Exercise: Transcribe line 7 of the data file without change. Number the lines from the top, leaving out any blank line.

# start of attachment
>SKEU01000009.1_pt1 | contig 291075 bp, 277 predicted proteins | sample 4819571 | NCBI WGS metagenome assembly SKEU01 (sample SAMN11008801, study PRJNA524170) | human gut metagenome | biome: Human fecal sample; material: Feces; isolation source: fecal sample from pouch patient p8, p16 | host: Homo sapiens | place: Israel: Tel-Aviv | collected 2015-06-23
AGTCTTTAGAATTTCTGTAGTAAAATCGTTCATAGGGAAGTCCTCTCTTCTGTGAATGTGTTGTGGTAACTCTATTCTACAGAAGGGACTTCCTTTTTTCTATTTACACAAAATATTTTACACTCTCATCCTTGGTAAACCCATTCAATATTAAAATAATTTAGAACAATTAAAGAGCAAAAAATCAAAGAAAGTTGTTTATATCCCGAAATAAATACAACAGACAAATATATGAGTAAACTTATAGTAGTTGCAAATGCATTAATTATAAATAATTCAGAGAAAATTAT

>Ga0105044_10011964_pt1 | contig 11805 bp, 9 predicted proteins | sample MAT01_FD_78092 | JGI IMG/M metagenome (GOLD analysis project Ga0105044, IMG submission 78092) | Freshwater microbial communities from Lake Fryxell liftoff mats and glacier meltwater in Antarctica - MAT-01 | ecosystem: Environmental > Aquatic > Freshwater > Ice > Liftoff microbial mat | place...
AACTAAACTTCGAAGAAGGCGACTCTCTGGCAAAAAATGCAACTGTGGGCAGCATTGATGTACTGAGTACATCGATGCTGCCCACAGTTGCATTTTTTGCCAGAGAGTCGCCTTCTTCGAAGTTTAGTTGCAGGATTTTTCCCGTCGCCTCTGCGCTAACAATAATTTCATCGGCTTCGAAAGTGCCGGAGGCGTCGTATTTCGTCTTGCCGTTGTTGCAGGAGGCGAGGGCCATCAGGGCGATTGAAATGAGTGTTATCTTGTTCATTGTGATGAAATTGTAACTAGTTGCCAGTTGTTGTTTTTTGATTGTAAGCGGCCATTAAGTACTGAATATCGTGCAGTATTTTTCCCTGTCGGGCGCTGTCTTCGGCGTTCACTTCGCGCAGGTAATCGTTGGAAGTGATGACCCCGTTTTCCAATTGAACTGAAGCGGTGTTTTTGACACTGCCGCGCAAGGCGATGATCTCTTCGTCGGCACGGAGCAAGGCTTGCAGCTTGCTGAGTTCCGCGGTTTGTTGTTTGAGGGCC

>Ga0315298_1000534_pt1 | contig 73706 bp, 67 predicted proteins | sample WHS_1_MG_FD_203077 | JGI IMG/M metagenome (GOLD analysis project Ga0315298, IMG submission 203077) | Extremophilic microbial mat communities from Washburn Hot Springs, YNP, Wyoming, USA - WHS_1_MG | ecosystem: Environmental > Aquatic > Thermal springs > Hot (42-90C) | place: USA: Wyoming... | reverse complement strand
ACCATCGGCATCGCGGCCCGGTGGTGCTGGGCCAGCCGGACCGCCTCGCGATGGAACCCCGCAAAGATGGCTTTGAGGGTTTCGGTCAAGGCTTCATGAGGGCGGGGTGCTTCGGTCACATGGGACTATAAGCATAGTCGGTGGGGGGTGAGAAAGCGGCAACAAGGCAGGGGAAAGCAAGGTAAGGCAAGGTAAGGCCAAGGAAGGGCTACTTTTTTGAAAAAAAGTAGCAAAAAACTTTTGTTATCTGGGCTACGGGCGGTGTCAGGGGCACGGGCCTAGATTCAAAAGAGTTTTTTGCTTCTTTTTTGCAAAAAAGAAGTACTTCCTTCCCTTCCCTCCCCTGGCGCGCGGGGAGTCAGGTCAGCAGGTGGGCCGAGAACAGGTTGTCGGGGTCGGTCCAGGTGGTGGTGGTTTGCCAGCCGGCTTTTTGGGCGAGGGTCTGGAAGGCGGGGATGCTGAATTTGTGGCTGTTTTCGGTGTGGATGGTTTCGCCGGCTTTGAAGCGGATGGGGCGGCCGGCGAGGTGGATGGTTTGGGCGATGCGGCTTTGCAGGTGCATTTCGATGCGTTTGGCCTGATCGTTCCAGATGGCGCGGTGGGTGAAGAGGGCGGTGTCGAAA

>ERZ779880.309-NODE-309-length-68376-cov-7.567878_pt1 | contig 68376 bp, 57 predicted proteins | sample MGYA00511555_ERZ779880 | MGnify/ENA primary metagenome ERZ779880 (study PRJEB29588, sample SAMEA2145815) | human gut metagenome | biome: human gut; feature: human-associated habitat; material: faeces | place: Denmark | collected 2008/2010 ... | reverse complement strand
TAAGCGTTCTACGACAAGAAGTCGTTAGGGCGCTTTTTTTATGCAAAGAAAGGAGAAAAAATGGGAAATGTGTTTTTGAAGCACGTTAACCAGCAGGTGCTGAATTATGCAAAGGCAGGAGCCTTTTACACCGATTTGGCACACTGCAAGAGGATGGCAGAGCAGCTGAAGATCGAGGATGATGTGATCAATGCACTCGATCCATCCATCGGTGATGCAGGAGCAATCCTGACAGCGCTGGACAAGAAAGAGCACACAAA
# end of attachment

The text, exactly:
>ERZ779880.309-NODE-309-length-68376-cov-7.567878_pt1 | contig 68376 bp, 57 predicted proteins | sample MGYA00511555_ERZ779880 | MGnify/ENA primary metagenome ERZ779880 (study PRJEB29588, sample SAMEA2145815) | human gut metagenome | biome: human gut; feature: human-associated habitat; material: faeces | place: Denmark | collected 2008/2010 ... | reverse complement strand